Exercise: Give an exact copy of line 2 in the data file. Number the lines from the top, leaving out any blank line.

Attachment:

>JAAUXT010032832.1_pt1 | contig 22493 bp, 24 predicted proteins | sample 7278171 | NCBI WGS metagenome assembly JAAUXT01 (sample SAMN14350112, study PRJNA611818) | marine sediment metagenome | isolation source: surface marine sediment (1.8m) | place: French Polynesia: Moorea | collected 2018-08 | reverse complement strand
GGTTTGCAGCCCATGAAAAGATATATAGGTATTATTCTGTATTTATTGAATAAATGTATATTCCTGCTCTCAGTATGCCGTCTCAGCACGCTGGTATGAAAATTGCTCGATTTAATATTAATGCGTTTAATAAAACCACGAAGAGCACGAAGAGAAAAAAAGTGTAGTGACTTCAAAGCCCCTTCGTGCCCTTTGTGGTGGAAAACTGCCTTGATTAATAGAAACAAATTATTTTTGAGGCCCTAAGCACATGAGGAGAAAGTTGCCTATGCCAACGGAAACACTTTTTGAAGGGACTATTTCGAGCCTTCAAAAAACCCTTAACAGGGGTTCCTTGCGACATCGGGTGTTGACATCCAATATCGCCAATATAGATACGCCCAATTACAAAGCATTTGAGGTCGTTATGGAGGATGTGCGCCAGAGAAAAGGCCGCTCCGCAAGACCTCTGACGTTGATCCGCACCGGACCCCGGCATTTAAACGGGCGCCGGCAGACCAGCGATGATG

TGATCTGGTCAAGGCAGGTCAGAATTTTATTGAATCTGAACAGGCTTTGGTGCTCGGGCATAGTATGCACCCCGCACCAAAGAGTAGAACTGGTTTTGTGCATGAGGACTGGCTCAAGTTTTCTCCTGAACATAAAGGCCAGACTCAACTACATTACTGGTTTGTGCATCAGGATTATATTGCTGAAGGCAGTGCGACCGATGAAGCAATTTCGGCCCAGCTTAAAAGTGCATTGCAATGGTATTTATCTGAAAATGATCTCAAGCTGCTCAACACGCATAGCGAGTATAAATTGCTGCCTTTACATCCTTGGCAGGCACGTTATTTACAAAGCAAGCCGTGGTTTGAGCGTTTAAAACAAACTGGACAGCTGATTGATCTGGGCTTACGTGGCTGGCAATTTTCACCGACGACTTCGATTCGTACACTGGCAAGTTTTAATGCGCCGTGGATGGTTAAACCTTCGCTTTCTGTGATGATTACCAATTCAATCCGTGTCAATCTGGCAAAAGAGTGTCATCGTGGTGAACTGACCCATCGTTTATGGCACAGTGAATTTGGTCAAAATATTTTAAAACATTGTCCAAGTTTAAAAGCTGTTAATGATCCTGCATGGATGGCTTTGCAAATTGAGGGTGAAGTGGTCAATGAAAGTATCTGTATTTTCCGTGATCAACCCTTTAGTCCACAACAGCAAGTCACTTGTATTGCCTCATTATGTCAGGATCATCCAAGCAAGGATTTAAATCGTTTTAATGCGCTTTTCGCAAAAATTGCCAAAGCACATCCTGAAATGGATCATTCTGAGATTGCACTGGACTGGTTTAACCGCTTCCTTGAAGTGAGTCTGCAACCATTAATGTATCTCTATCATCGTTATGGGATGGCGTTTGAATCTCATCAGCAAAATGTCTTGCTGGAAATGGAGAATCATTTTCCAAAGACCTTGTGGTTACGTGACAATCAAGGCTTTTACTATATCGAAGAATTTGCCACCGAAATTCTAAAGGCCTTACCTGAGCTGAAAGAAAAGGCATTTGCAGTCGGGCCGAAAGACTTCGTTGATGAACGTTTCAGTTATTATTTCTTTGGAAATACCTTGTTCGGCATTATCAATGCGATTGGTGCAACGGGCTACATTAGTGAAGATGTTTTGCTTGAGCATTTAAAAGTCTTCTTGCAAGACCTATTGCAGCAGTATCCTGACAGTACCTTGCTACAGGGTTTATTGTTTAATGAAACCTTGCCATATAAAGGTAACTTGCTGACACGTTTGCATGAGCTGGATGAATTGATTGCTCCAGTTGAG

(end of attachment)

GGTTTGCAGCCCATGAAAAGATATATAGGTATTATTCTGTATTTATTGAATAAATGTATATTCCTGCTCTCAGTATGCCGTCTCAGCACGCTGGTATGAAAATTGCTCGATTTAATATTAATGCGTTTAATAAAACCACGAAGAGCACGAAGAGAAAAAAAGTGTAGTGACTTCAAAGCCCCTTCGTGCCCTTTGTGGTGGAAAACTGCCTTGATTAATAGAAACAAATTATTTTTGAGGCCCTAAGCACATGAGGAGAAAGTTGCCTATGCCAACGGAAACACTTTTTGAAGGGACTATTTCGAGCCTTCAAAAAACCCTTAACAGGGGTTCCTTGCGACATCGGGTGTTGACATCCAATATCGCCAATATAGATACGCCCAATTACAAAGCATTTGAGGTCGTTATGGAGGATGTGCGCCAGAGAAAAGGCCGCTCCGCAAGACCTCTGACGTTGATCCGCACCGGACCCCGGCATTTAAACGGGCGCCGGCAGACCAGCGATGATG